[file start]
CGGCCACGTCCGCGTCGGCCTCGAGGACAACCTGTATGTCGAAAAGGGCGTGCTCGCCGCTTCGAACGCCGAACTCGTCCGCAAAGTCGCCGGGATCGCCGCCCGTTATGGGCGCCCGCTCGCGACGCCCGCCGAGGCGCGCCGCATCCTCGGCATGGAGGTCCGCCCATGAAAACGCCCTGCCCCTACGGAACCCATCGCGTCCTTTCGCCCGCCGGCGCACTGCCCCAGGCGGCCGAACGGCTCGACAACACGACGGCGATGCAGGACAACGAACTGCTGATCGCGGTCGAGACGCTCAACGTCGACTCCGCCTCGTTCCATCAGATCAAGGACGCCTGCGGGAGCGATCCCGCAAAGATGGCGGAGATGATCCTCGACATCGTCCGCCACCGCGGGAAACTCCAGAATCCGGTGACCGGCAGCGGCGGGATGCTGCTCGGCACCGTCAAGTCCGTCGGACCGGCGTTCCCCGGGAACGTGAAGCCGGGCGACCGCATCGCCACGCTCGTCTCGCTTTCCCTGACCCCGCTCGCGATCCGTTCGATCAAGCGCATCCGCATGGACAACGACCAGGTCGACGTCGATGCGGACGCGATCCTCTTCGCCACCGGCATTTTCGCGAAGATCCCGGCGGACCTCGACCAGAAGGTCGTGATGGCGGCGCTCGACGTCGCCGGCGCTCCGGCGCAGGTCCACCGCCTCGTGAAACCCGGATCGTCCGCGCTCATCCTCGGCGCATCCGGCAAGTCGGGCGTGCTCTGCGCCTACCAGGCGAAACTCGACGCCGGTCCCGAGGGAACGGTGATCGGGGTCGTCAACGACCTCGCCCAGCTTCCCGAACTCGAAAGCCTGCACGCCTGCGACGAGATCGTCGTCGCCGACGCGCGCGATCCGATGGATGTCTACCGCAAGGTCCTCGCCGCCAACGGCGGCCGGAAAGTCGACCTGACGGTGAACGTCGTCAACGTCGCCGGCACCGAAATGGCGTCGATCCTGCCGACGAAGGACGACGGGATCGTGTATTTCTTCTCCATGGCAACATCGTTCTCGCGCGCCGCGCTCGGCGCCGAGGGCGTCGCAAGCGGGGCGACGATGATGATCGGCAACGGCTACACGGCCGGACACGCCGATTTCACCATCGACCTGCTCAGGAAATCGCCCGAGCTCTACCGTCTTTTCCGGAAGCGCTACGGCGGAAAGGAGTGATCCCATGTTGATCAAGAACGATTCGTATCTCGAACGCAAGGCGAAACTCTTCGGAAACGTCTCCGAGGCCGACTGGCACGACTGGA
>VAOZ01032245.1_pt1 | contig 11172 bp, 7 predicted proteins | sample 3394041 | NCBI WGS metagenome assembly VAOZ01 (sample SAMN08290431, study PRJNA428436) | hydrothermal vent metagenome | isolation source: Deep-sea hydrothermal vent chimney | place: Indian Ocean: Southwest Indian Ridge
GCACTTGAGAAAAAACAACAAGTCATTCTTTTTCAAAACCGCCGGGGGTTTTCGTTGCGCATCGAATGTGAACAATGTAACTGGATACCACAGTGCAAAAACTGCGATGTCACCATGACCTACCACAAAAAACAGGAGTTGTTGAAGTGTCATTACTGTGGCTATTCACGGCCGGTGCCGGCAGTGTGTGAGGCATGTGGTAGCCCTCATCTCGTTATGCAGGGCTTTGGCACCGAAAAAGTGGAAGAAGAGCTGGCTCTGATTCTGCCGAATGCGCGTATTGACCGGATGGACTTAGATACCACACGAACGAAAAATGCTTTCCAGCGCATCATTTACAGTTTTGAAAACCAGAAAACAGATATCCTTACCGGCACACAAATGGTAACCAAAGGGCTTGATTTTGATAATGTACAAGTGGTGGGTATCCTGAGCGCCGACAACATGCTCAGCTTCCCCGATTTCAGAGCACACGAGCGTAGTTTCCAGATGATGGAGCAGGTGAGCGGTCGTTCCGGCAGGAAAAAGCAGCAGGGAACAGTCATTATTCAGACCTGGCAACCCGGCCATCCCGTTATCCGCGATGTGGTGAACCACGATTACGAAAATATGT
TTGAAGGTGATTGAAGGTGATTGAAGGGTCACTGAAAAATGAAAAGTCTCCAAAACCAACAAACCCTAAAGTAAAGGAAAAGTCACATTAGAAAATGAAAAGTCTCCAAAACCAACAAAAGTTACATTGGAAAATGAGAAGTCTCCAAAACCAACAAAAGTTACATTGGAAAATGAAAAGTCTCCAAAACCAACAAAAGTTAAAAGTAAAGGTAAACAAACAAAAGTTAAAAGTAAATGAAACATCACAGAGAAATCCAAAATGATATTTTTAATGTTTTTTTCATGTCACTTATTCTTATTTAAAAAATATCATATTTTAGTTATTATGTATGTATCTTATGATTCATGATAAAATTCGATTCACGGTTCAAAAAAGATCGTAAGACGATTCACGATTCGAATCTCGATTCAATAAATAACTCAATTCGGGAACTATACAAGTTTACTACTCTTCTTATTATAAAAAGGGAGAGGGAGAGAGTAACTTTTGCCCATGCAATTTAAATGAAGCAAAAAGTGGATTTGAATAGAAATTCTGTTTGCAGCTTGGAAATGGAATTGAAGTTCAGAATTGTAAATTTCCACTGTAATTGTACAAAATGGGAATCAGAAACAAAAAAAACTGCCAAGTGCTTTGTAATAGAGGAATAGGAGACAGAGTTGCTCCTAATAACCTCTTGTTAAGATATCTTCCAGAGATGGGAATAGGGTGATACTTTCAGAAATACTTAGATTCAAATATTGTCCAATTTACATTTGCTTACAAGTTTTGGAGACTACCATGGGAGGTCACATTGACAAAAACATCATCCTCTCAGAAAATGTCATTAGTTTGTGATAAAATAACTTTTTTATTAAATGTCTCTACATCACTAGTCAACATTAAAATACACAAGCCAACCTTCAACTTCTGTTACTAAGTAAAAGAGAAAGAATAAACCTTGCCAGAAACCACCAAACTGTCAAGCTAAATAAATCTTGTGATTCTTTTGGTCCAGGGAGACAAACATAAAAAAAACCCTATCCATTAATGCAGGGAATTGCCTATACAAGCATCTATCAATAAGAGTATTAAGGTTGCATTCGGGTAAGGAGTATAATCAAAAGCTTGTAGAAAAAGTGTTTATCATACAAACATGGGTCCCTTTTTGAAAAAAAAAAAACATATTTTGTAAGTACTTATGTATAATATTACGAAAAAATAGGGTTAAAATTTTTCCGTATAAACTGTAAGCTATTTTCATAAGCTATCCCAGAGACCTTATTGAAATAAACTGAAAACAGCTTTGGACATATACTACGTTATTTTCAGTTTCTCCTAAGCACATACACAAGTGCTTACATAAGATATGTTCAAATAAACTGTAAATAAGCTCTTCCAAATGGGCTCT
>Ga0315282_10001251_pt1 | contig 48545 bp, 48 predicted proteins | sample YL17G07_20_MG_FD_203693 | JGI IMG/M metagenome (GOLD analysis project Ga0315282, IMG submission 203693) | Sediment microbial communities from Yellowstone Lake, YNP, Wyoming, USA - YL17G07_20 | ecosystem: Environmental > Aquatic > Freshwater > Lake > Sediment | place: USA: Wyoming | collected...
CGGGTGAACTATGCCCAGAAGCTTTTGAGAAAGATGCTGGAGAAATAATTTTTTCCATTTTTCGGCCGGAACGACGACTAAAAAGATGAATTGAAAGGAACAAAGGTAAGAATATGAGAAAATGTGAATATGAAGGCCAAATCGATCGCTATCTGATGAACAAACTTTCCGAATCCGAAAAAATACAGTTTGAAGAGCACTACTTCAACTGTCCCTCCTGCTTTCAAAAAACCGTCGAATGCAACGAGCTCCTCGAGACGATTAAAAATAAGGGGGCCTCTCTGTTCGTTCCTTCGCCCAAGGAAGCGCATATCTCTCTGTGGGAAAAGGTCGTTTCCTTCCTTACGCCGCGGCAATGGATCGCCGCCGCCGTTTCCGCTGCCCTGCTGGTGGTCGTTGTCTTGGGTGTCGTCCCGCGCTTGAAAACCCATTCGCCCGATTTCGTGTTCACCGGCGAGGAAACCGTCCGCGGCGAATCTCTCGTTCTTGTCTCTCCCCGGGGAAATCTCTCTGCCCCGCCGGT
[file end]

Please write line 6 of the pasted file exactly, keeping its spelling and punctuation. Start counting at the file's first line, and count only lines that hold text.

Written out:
CGGGTGAACTATGCCCAGAAGCTTTTGAGAAAGATGCTGGAGAAATAATTTTTTCCATTTTTCGGCCGGAACGACGACTAAAAAGATGAATTGAAAGGAACAAAGGTAAGAATATGAGAAAATGTGAATATGAAGGCCAAATCGATCGCTATCTGATGAACAAACTTTCCGAATCCGAAAAAATACAGTTTGAAGAGCACTACTTCAACTGTCCCTCCTGCTTTCAAAAAACCGTCGAATGCAACGAGCTCCTCGAGACGATTAAAAATAAGGGGGCCTCTCTGTTCGTTCCTTCGCCCAAGGAAGCGCATATCTCTCTGTGGGAAAAGGTCGTTTCCTTCCTTACGCCGCGGCAATGGATCGCCGCCGCCGTTTCCGCTGCCCTGCTGGTGGTCGTTGTCTTGGGTGTCGTCCCGCGCTTGAAAACCCATTCGCCCGATTTCGTGTTCACCGGCGAGGAAACCGTCCGCGGCGAATCTCTCGTTCTTGTCTCTCCCCGGGGAAATCTCTCTGCCCCGCCGGT